Chenopodium album is a fast-growing weedy annual plant in the genus Chenopodium.
Though cultivated in some regions, the plant is elsewhere considered a weed.
Chenopodium album is extensively cultivated and consumed in Northern India as a food crop,and in English texts it may be called by its Hindi name bathua or bathuwa.
Known as wild spinach to many, Lamb’s quarters is even more nutritious than its tame counterpart. It is rich in beta carotene, vitamin B2, niacin, calcium, iron, and phosphorus. Lamb’s quarter greens are also an excellent source of vitamin A and more than 4% protein.
The leaves and young shoots may be eaten as a leaf vegetable, either steamed in its entirety, or cooked like spinach, but should be eaten in moderation due to high levels of oxalic acid. Each plant produces tens of thousands of black seeds. These are high in protein, vitamin A, calcium, phosphorus, and potassium.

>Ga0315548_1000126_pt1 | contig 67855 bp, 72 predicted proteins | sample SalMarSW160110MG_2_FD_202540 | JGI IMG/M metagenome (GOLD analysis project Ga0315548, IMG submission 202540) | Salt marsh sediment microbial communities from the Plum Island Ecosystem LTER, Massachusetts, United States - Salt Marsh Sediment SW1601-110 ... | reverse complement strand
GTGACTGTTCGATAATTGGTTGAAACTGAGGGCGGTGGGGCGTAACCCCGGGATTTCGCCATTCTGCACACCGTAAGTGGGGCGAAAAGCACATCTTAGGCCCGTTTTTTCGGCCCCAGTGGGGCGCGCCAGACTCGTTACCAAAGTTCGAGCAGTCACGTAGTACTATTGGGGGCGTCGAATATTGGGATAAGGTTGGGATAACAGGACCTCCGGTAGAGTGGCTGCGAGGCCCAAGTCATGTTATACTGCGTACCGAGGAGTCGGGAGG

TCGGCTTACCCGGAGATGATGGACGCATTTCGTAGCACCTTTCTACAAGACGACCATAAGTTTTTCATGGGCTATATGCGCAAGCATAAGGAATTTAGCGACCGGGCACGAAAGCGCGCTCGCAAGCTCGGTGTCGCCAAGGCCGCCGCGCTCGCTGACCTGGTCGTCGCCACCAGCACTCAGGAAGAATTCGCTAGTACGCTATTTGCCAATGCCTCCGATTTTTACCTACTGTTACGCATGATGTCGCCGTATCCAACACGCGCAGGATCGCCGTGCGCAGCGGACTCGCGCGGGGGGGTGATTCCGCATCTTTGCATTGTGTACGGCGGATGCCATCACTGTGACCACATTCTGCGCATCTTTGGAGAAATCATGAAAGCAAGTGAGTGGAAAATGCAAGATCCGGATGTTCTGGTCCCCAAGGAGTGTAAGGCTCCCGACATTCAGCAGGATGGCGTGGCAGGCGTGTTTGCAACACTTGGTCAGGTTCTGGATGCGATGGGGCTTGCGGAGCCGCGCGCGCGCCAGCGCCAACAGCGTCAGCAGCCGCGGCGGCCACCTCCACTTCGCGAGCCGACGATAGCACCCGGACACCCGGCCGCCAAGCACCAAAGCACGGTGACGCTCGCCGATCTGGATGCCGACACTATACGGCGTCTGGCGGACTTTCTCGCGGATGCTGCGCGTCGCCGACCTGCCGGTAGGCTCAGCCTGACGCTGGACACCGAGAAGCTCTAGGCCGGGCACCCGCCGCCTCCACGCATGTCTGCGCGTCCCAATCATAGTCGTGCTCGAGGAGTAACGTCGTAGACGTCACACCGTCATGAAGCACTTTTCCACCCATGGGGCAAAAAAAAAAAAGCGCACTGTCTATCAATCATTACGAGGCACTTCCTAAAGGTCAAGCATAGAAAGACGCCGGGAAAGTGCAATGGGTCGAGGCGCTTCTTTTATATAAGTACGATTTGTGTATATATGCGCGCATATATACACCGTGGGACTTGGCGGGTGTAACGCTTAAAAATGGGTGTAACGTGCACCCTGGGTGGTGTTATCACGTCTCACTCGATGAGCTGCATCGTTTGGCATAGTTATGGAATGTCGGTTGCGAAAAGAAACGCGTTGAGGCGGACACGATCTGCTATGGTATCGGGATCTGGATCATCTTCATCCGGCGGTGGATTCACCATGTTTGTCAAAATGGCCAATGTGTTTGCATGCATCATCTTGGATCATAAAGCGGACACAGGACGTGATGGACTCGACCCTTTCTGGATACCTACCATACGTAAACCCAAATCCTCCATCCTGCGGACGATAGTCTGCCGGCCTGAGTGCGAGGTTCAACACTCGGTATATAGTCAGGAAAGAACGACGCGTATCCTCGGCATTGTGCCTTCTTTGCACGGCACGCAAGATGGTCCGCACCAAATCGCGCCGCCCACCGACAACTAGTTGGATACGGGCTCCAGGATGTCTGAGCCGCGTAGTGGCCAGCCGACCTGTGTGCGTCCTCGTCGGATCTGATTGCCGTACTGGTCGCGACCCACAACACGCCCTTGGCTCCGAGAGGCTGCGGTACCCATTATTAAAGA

Lamb’s quarters can be used internally to relieve an upset stomach and to prevent scurvy. A tea can be made to treat diarrhea.
It can also be used externally as a poultice to treat burns or swelling. It’s also known for relieving itching.
Archaeologists analysing carbonized plant remains found in storage pits and ovens at Iron Age, Viking Age, and Roman sites in Europe have found its seeds mixed with conventional grains and even inside the stomachs of Danish bog bodies.
In India, the plant is popularly called bathua and found abundantly in the winter season. The leaves and young shoots of this plant are used in dishes such as soups, curries, and paratha-stuffed breads, especially popular in Punjab. The seeds or grains are used in phambra or laafi, gruel-type dishes in Himachal Pradesh, and in mildly alcoholic fermented beverages such as soora and ghanti.
As some of the common names suggest, it is also used as feed (both the leaves and the seeds) for chickens and other poultry.